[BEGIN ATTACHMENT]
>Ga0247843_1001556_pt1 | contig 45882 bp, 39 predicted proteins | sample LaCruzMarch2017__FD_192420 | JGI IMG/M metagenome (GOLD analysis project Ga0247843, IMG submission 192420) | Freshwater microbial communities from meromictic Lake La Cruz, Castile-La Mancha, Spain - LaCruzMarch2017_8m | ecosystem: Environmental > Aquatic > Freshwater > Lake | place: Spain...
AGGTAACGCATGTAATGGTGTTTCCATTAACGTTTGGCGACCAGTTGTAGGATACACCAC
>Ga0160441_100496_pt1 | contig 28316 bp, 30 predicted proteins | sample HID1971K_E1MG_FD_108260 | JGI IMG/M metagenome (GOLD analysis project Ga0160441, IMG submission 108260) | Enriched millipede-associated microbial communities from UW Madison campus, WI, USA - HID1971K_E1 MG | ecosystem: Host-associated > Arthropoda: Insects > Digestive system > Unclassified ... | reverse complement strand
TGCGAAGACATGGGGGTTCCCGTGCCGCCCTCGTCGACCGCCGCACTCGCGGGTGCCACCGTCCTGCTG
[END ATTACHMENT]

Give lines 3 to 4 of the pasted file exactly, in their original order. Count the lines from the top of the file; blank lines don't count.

>Ga0160441_100496_pt1 | contig 28316 bp, 30 predicted proteins | sample HID1971K_E1MG_FD_108260 | JGI IMG/M metagenome (GOLD analysis project Ga0160441, IMG submission 108260) | Enriched millipede-associated microbial communities from UW Madison campus, WI, USA - HID1971K_E1 MG | ecosystem: Host-associated > Arthropoda: Insects > Digestive system > Unclassified ... | reverse complement strand
TGCGAAGACATGGGGGTTCCCGTGCCGCCCTCGTCGACCGCCGCACTCGCGGGTGCCACCGTCCTGCTG